‘Tree of Life’ Sparks Mixed Frenzy of Boos, Applause, Glowing Reviews
CANNES -- Ending a prolonged waiting game, Terrence Malick's "The Tree of Life" finally made its way to the Cannes Film Festival, where it was met Monday with scattered boos, an initial round of applause and then a growing chorus of appreciative reviews.
The Palais was packed full of press, who pushed and shoved to secure a seat for the 8:30 a.m. screening that marked the official bow of the movie, which the festival had originally hoped to screen last year only to be told at the time that it was not ready.
And even before the final credits rolled on the elusive director's 138-minute meditation on the meaning of life, the rush to judgment began.
With the film's final, ambiguous image still lingering on the screen, a number of vociferous boos rained down from the balcony, while scattered applause broke out on the floor of the festival's main theater.
"Life," which Malick has been nurturing for years, defies easy categorization: At its center is the evocative tale of a family in Texas in the '50s: The disappointed, disciplinarian dad is played by Brad Pitt, while Jessica Chastain floats through the movie as the comforting and consoling mom. Sean Penn is seen, relatively briefly, in framing sections as one of their sons, grown up, troubled, and wandering through high rises in Houston.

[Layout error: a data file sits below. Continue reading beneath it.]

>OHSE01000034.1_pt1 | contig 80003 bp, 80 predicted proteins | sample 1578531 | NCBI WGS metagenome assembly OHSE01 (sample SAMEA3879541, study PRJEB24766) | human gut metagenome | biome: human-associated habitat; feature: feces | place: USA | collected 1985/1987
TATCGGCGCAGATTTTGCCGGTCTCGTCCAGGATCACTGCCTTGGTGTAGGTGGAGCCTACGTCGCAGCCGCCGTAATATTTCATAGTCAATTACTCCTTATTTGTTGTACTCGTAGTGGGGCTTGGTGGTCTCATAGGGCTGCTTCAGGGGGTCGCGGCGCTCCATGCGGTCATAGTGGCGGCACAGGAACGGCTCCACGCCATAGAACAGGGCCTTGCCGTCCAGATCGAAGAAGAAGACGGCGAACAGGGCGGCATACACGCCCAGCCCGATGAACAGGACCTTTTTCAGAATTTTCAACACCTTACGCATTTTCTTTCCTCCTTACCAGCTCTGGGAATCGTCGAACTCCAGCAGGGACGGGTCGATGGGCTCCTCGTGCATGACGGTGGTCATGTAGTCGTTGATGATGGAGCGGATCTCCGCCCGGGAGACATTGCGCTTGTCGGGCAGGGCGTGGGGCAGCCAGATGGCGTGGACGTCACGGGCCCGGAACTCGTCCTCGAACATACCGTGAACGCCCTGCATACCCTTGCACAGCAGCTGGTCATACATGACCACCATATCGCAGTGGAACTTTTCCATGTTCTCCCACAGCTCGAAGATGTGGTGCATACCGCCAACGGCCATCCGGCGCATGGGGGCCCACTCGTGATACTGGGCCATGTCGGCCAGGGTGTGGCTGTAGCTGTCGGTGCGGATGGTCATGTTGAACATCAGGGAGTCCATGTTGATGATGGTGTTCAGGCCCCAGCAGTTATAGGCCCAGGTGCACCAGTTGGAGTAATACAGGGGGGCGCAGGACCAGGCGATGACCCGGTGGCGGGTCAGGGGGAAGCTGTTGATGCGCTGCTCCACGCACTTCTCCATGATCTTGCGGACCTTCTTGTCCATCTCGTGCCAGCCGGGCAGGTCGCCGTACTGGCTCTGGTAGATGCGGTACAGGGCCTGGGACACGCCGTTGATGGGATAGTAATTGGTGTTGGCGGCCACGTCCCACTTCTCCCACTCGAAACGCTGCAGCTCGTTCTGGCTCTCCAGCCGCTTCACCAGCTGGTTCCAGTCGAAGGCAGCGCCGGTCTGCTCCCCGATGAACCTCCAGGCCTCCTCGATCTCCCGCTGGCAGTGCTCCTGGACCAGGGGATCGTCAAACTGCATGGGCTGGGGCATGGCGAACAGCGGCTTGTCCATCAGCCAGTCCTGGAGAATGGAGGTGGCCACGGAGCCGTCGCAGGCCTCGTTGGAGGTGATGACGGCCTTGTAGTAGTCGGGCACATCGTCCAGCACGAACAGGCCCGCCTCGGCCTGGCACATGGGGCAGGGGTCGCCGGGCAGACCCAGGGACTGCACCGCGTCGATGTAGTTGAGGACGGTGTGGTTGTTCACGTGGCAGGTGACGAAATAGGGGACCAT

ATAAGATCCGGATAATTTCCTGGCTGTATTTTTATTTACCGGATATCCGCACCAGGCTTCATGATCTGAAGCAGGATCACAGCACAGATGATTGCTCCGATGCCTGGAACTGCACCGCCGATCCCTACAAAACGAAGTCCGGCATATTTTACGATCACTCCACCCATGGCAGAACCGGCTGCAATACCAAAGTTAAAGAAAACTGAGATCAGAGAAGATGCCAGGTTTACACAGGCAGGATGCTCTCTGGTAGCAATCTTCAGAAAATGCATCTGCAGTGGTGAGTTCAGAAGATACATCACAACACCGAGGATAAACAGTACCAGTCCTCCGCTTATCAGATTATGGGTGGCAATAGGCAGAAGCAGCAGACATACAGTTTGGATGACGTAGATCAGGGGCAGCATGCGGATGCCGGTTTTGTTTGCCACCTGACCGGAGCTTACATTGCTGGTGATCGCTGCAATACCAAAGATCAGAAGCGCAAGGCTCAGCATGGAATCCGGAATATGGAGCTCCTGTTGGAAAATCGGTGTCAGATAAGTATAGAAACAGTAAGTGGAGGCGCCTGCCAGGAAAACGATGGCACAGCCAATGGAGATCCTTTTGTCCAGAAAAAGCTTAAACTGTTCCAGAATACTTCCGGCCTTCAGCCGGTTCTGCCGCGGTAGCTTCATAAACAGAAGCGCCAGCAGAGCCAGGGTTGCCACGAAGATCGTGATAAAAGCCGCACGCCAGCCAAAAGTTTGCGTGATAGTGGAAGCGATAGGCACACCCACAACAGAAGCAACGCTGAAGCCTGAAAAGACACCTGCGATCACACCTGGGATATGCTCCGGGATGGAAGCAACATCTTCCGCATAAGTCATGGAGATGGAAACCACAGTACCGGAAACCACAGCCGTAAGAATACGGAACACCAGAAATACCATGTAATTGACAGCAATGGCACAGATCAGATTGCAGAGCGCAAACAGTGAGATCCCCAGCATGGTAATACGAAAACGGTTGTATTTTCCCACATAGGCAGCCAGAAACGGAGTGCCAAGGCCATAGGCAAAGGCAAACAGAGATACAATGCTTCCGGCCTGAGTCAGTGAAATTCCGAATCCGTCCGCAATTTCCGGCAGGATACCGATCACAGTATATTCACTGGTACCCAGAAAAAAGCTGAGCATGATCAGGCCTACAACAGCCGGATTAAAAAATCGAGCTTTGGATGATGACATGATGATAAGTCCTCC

And then there is also a magisterial detour into a section that recreates the origins of the universe and the creation of planet Earth, with a stop along the way for a fleeting glimpse of some dinosaurs.
First reactions came in a rat-a-tat volley of tweets. "'Tree of Life' just ended... The ultimate refutation of narrative? An interminable tone poem?," tweeted Hollywood Elsewhere columnist Jeffrey Wells. Proclaimed Salon's Andrew O'Hehir, "If the cosmic astronaut god-baby at the end of '2001' could come back to Earth and make a movie? It would pretty much be 'Tree of Life.'"
Amid a cluster of British journalists, one cracked that during the creation scenes, he kept expecting David Attenborough, the face of the BBC's nature docs, to pop up.
As if to provide context about Cannes' often over-headed instant reactions, Awards Daily's Sasha Stone reached back and found a New York Times account of the Cannes debut of Malick's 1978 "Days of Heaven," which sounded eerily prescient: "Its visual power and its photography were generally praised, but absence of a coherent, fully developed story was lamented."
As more substantive reviews began to issue forth, the tone turned more positive. Calling the movie "mad and magnificent," the Guardian's Peter Bradshaw wrote,"This film is not for everyone....But this is visionary cinema on an unashamedly huge scale." The Hollywood Reporter's Todd McCarthy noted that it is an "exceptional and major film" but is "hardly a movie for the masses and will polarize."
While Cannes tradition demands the auteur-of-the-day show up at an official press conference, Malick opted out of making an appearance at the presser -- and although Malick is in Cannes, there were conflicting reports whether he would walk the red carpet when the film formally screens Monday evening.